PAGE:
Some time ago, the Costa Rican owner of a small hotel told me the story of the quiet night guard I had just seen patrolling the lobby, looking out at the shadowy forest beyond.
The night guard had once been a hunter. As in many areas of rural Costa Rica, limited economic opportunities made this an important source of income and sustenance, and local species pay the price – even, sometimes, protected or endangered species. This man was once on a hunting expedition where he saw some of his fellow hunters kill an endangered Baird’s tapir, called “the gardener of the forest” because of its critical role in spreading seeds and preserving Costa Rica’s ecosystems.
The tapir was so large that the men who had killed it couldn’t even take all of its meat out with them. They left much of it behind on the forest floor. That didn’t sit right with this man. His future in a different sort of job began that night.
Today, this man is doing work that helps people from all over the world get to know rural Costa Rica, understand its biodiversity, and maybe even – if they are extremely lucky – get a rare glimpse of the endangered Baird’s tapir. His son has even led his first nature tour, sharing the forest with visitors. The guard is part of an enterprise created by local community members: it’s one of many small businesses around Costa Rica that are not only providing economic opportunities, but also helping change the way the community sees and values its natural surroundings.
Could a job at a big hotel have helped this man leave hunting behind? Sure. But those hotels don’t often reach the rural areas where this type of transformation is most valuable, where local residents are responsible for some of the country’s rarest species and most precious ecosystems. And it’s rare – doesn’t have to be impossible, but rare – that a massive resort leaves its earnings in the pockets of the local community, or shares with every single employee a passion for environmental sustainability. Even rarer – again, not impossible! but rare – that the owner of a big hotel would know the backstory of the night guard. Rarer still that the owner would have shared that story with a guest, turning her weekend into a source of inspiration and pride.
At this time of year, some of us are planning our 2020 expeditions, making resolutions to stash some money away in a trip jar, hoping to visit this place or that. The places we choose to go and the businesses we choose along the way really do make a difference. We can simply pay for a place to sleep, or we can end up feeling that we have been a part of something important. As Jane Goodall said, “You cannot get through a single day without having an impact on the world around you. What you do makes a difference, and you have to decide what kind of difference you want to make.” This is never more true than when we book a trip.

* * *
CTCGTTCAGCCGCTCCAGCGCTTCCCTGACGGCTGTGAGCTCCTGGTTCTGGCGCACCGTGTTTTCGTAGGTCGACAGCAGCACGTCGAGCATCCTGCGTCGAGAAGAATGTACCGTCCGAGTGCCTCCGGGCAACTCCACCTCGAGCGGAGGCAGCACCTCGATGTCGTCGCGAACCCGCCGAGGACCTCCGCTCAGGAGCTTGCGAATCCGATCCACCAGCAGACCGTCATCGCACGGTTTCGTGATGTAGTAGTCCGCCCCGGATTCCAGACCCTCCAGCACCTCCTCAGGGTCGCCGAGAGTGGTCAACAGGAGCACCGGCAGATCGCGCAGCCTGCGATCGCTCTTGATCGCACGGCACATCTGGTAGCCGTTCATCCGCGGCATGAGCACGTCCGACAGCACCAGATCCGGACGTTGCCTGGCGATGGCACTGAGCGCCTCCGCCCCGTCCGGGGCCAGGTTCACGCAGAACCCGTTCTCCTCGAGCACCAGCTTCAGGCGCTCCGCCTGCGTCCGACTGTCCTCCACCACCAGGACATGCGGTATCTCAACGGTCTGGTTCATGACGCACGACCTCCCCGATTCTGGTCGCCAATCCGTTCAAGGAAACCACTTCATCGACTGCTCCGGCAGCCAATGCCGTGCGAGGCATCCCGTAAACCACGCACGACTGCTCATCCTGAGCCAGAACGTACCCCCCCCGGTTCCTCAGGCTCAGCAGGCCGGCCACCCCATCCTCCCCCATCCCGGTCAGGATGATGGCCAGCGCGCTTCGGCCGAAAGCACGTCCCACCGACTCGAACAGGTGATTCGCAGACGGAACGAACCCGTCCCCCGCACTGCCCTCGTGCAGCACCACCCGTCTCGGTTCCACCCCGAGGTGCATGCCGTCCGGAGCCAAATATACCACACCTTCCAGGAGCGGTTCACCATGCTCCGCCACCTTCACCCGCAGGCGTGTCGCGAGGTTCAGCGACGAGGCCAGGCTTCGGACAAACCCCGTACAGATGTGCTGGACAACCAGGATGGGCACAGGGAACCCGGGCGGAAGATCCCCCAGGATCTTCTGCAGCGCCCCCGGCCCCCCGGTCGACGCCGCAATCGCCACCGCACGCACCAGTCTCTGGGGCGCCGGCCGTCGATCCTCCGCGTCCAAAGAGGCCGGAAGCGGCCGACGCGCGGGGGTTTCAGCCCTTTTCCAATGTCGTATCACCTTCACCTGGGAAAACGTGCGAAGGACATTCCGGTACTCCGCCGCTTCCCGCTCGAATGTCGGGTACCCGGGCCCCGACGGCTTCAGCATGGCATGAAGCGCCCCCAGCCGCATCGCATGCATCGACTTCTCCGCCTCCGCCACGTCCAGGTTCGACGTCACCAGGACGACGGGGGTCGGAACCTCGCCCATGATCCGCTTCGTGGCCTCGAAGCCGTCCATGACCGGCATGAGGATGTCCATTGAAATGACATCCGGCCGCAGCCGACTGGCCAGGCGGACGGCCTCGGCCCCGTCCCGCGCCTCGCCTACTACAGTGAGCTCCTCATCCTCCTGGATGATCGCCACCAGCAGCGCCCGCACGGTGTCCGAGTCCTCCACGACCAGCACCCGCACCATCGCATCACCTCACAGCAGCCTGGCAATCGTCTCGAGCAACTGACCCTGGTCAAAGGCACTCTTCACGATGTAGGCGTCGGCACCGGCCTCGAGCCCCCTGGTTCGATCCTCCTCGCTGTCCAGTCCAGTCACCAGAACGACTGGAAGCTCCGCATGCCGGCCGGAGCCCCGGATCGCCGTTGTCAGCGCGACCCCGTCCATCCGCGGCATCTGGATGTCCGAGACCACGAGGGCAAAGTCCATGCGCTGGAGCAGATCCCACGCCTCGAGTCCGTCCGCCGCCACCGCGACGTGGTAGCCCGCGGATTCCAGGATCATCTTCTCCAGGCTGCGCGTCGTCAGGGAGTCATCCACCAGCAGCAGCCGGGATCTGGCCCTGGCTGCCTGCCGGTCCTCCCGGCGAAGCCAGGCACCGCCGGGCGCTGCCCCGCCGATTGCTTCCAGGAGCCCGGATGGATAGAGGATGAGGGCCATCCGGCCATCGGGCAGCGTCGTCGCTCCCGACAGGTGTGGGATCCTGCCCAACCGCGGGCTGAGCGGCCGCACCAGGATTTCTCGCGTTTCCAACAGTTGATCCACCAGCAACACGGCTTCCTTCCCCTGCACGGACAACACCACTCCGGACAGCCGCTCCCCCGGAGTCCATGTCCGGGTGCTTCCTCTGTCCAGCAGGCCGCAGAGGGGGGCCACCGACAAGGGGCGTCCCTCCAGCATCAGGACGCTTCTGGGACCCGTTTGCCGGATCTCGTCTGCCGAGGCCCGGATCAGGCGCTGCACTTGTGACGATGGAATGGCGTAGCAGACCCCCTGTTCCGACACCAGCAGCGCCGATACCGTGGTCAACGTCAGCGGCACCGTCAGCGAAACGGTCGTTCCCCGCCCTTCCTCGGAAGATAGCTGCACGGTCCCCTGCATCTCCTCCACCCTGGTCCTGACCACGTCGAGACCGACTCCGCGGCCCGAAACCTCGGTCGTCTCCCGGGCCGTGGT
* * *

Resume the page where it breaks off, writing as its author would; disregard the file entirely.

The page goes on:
No matter where we travel, the magical thing is this: we’re surrounded by walking, talking stories. We never know when we might get to hear one and how it might change us. Sometimes all we have to do is ask. Sometimes they come to us unbidden, a sudden gift, as fleeting and as powerful as a sudden glimpse of an animal in the deep woods. An animal that has been left alive, free to roam.
I’m a writer in San José, Costa Rica, on a year-long quest to share daily posts on inspiring people, places and ideas from my adopted home as a kind of tonic during a rough time in the world. Sign up (top right of this page) to receive a little dose of inspiration every weekday in your mailbox; tell a friend; check out past posts; and please connect with me on Instagram or Facebook! You can also find me churning out small, square poems on any topic under the sun (here on the site, on Instagram or Twitter).
4 thoughts on “Day 66: The power of your tourist dollar”
This is all so true. As a tourist, I’ve found it difficult to find a destination that truly is supportive of the local economy / environment. It seems these days so many places try to cash in on the “eco-tourism” trend.
That’s why back in the 80’s I used to go to little cabinas in Monteverde and La Fortuna, where some gringos would whine that the ‘hot shower’ was a Lorenzetti… Saludos from Amherst VA
Ah, the Lorenzetti. I should write an ode to the Lorenzetti sometime, don’t you think? Or maybe many people already have.
Yes you should!